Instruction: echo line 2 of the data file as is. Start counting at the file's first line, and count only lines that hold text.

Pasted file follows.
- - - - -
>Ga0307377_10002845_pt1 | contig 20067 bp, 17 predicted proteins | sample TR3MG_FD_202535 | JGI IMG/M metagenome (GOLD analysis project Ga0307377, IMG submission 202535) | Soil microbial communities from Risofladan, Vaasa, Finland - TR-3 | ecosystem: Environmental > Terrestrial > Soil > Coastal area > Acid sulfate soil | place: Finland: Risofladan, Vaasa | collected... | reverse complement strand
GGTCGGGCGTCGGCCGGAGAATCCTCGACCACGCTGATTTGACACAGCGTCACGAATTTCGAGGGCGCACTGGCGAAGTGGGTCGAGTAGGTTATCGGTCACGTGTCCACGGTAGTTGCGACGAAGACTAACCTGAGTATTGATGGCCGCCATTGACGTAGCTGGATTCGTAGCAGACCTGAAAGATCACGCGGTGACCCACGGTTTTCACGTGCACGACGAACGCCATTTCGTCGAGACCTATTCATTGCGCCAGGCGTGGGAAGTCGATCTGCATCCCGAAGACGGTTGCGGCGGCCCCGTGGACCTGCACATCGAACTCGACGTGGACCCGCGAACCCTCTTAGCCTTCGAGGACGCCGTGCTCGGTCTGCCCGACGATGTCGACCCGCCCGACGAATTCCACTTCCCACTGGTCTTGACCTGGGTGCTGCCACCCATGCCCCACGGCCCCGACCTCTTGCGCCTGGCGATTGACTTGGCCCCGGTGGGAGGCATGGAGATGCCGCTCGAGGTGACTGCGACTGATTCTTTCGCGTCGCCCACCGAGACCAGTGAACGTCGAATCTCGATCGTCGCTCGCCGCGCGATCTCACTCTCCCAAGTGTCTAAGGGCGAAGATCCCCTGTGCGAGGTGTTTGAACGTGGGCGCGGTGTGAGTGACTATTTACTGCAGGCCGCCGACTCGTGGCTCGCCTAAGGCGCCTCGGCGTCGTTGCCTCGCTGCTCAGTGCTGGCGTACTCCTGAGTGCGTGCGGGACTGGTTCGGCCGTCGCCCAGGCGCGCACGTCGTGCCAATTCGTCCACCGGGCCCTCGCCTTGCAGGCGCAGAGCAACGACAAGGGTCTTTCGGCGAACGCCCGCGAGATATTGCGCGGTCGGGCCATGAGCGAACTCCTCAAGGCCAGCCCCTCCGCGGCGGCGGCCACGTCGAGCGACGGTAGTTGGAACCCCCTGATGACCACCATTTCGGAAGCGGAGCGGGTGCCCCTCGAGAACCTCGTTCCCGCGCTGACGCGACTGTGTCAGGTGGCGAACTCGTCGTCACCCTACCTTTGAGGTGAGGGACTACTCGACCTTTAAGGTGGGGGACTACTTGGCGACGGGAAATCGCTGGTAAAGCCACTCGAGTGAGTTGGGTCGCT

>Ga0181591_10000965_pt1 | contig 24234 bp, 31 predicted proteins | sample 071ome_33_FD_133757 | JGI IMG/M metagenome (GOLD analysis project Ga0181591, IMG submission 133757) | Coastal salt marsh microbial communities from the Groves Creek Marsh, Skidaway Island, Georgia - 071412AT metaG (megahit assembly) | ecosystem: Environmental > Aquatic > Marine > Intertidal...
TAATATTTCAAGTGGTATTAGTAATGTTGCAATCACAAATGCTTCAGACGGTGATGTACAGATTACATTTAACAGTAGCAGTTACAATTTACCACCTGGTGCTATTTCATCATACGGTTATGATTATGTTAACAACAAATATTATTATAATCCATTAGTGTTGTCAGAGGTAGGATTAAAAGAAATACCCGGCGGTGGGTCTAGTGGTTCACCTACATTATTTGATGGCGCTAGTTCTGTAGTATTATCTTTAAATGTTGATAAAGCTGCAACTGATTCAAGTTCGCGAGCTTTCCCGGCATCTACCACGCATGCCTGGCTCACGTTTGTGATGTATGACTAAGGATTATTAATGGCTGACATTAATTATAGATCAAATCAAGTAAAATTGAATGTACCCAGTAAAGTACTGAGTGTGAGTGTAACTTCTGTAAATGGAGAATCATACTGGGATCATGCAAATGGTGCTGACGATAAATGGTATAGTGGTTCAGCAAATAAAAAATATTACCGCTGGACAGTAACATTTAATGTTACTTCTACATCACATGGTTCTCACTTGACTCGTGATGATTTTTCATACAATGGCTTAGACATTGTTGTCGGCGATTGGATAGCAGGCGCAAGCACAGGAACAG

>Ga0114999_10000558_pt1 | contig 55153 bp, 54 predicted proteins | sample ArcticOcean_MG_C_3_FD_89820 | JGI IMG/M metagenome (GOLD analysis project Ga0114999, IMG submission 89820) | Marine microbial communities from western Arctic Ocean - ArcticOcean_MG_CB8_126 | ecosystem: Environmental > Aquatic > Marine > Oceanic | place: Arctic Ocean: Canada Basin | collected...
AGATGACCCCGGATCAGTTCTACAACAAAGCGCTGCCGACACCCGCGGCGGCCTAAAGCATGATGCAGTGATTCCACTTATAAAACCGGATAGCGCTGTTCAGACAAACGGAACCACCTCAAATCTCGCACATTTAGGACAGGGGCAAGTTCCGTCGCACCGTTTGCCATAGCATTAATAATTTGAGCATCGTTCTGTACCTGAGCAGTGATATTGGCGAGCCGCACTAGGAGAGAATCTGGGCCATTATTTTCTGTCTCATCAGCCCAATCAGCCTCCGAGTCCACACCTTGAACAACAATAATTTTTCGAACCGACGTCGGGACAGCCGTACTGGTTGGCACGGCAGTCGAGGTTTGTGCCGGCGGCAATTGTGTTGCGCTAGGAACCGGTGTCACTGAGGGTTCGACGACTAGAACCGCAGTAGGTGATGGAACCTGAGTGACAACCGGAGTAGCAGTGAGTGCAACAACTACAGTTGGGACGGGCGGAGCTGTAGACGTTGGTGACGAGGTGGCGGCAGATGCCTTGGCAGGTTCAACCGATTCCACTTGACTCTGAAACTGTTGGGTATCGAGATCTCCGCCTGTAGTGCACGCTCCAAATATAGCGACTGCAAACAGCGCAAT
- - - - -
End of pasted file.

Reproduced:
GGTCGGGCGTCGGCCGGAGAATCCTCGACCACGCTGATTTGACACAGCGTCACGAATTTCGAGGGCGCACTGGCGAAGTGGGTCGAGTAGGTTATCGGTCACGTGTCCACGGTAGTTGCGACGAAGACTAACCTGAGTATTGATGGCCGCCATTGACGTAGCTGGATTCGTAGCAGACCTGAAAGATCACGCGGTGACCCACGGTTTTCACGTGCACGACGAACGCCATTTCGTCGAGACCTATTCATTGCGCCAGGCGTGGGAAGTCGATCTGCATCCCGAAGACGGTTGCGGCGGCCCCGTGGACCTGCACATCGAACTCGACGTGGACCCGCGAACCCTCTTAGCCTTCGAGGACGCCGTGCTCGGTCTGCCCGACGATGTCGACCCGCCCGACGAATTCCACTTCCCACTGGTCTTGACCTGGGTGCTGCCACCCATGCCCCACGGCCCCGACCTCTTGCGCCTGGCGATTGACTTGGCCCCGGTGGGAGGCATGGAGATGCCGCTCGAGGTGACTGCGACTGATTCTTTCGCGTCGCCCACCGAGACCAGTGAACGTCGAATCTCGATCGTCGCTCGCCGCGCGATCTCACTCTCCCAAGTGTCTAAGGGCGAAGATCCCCTGTGCGAGGTGTTTGAACGTGGGCGCGGTGTGAGTGACTATTTACTGCAGGCCGCCGACTCGTGGCTCGCCTAAGGCGCCTCGGCGTCGTTGCCTCGCTGCTCAGTGCTGGCGTACTCCTGAGTGCGTGCGGGACTGGTTCGGCCGTCGCCCAGGCGCGCACGTCGTGCCAATTCGTCCACCGGGCCCTCGCCTTGCAGGCGCAGAGCAACGACAAGGGTCTTTCGGCGAACGCCCGCGAGATATTGCGCGGTCGGGCCATGAGCGAACTCCTCAAGGCCAGCCCCTCCGCGGCGGCGGCCACGTCGAGCGACGGTAGTTGGAACCCCCTGATGACCACCATTTCGGAAGCGGAGCGGGTGCCCCTCGAGAACCTCGTTCCCGCGCTGACGCGACTGTGTCAGGTGGCGAACTCGTCGTCACCCTACCTTTGAGGTGAGGGACTACTCGACCTTTAAGGTGGGGGACTACTTGGCGACGGGAAATCGCTGGTAAAGCCACTCGAGTGAGTTGGGTCGCT